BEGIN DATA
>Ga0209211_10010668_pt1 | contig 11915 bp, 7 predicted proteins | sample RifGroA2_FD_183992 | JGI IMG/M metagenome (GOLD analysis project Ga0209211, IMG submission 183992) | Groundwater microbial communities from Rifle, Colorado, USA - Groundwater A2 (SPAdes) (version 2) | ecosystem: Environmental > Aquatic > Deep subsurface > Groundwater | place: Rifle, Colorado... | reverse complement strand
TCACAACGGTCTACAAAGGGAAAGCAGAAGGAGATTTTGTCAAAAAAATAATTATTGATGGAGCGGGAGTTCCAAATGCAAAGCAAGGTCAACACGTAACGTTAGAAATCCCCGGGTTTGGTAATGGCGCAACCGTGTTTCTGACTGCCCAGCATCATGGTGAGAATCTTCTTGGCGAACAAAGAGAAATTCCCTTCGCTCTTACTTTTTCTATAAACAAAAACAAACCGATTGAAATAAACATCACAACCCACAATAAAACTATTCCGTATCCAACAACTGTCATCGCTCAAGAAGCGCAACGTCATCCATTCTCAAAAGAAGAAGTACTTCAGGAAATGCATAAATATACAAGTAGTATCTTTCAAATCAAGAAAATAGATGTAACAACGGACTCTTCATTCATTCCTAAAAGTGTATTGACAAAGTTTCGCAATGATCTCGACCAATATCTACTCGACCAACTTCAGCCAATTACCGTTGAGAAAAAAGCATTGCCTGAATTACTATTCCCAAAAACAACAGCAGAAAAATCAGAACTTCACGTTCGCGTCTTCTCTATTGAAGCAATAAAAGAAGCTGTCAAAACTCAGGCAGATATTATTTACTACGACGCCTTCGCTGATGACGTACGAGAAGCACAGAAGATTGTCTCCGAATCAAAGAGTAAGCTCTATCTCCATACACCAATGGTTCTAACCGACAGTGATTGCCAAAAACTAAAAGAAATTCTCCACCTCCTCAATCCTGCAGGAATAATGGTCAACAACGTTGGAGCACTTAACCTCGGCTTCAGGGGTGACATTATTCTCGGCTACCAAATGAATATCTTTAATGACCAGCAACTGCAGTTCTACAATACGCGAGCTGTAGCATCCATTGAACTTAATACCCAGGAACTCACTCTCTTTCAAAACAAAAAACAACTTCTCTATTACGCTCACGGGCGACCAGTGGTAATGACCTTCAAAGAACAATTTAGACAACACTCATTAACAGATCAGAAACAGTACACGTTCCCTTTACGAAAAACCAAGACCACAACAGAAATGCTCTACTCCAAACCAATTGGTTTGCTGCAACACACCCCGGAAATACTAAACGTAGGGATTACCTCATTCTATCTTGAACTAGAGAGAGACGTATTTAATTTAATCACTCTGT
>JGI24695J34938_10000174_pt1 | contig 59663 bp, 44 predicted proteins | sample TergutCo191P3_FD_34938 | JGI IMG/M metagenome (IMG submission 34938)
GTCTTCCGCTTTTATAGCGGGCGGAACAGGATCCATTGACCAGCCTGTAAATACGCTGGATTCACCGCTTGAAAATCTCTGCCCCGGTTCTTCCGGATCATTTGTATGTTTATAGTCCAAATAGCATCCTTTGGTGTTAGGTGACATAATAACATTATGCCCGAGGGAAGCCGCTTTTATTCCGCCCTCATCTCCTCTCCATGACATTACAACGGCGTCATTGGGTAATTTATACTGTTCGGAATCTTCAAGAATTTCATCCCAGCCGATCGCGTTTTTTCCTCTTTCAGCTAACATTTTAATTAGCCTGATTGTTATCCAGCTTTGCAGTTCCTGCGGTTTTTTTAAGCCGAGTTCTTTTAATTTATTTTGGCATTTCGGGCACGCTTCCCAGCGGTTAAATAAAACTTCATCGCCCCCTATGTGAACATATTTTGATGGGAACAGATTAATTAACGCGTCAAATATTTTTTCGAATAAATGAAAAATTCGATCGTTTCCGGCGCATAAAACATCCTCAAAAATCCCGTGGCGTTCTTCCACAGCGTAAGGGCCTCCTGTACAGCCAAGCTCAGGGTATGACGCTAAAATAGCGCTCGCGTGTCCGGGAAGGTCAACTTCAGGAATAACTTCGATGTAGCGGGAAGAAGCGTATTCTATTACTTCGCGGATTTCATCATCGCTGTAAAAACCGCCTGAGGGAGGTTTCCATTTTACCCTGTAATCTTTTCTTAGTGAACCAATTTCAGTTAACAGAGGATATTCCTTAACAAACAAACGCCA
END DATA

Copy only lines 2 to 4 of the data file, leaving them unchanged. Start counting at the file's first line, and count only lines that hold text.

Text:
TCACAACGGTCTACAAAGGGAAAGCAGAAGGAGATTTTGTCAAAAAAATAATTATTGATGGAGCGGGAGTTCCAAATGCAAAGCAAGGTCAACACGTAACGTTAGAAATCCCCGGGTTTGGTAATGGCGCAACCGTGTTTCTGACTGCCCAGCATCATGGTGAGAATCTTCTTGGCGAACAAAGAGAAATTCCCTTCGCTCTTACTTTTTCTATAAACAAAAACAAACCGATTGAAATAAACATCACAACCCACAATAAAACTATTCCGTATCCAACAACTGTCATCGCTCAAGAAGCGCAACGTCATCCATTCTCAAAAGAAGAAGTACTTCAGGAAATGCATAAATATACAAGTAGTATCTTTCAAATCAAGAAAATAGATGTAACAACGGACTCTTCATTCATTCCTAAAAGTGTATTGACAAAGTTTCGCAATGATCTCGACCAATATCTACTCGACCAACTTCAGCCAATTACCGTTGAGAAAAAAGCATTGCCTGAATTACTATTCCCAAAAACAACAGCAGAAAAATCAGAACTTCACGTTCGCGTCTTCTCTATTGAAGCAATAAAAGAAGCTGTCAAAACTCAGGCAGATATTATTTACTACGACGCCTTCGCTGATGACGTACGAGAAGCACAGAAGATTGTCTCCGAATCAAAGAGTAAGCTCTATCTCCATACACCAATGGTTCTAACCGACAGTGATTGCCAAAAACTAAAAGAAATTCTCCACCTCCTCAATCCTGCAGGAATAATGGTCAACAACGTTGGAGCACTTAACCTCGGCTTCAGGGGTGACATTATTCTCGGCTACCAAATGAATATCTTTAATGACCAGCAACTGCAGTTCTACAATACGCGAGCTGTAGCATCCATTGAACTTAATACCCAGGAACTCACTCTCTTTCAAAACAAAAAACAACTTCTCTATTACGCTCACGGGCGACCAGTGGTAATGACCTTCAAAGAACAATTTAGACAACACTCATTAACAGATCAGAAACAGTACACGTTCCCTTTACGAAAAACCAAGACCACAACAGAAATGCTCTACTCCAAACCAATTGGTTTGCTGCAACACACCCCGGAAATACTAAACGTAGGGATTACCTCATTCTATCTTGAACTAGAGAGAGACGTATTTAATTTAATCACTCTGT
>JGI24695J34938_10000174_pt1 | contig 59663 bp, 44 predicted proteins | sample TergutCo191P3_FD_34938 | JGI IMG/M metagenome (IMG submission 34938)
GTCTTCCGCTTTTATAGCGGGCGGAACAGGATCCATTGACCAGCCTGTAAATACGCTGGATTCACCGCTTGAAAATCTCTGCCCCGGTTCTTCCGGATCATTTGTATGTTTATAGTCCAAATAGCATCCTTTGGTGTTAGGTGACATAATAACATTATGCCCGAGGGAAGCCGCTTTTATTCCGCCCTCATCTCCTCTCCATGACATTACAACGGCGTCATTGGGTAATTTATACTGTTCGGAATCTTCAAGAATTTCATCCCAGCCGATCGCGTTTTTTCCTCTTTCAGCTAACATTTTAATTAGCCTGATTGTTATCCAGCTTTGCAGTTCCTGCGGTTTTTTTAAGCCGAGTTCTTTTAATTTATTTTGGCATTTCGGGCACGCTTCCCAGCGGTTAAATAAAACTTCATCGCCCCCTATGTGAACATATTTTGATGGGAACAGATTAATTAACGCGTCAAATATTTTTTCGAATAAATGAAAAATTCGATCGTTTCCGGCGCATAAAACATCCTCAAAAATCCCGTGGCGTTCTTCCACAGCGTAAGGGCCTCCTGTACAGCCAAGCTCAGGGTATGACGCTAAAATAGCGCTCGCGTGTCCGGGAAGGTCAACTTCAGGAATAACTTCGATGTAGCGGGAAGAAGCGTATTCTATTACTTCGCGGATTTCATCATCGCTGTAAAAACCGCCTGAGGGAGGTTTCCATTTTACCCTGTAATCTTTTCTTAGTGAACCAATTTCAGTTAACAGAGGATATTCCTTAACAAACAAACGCCA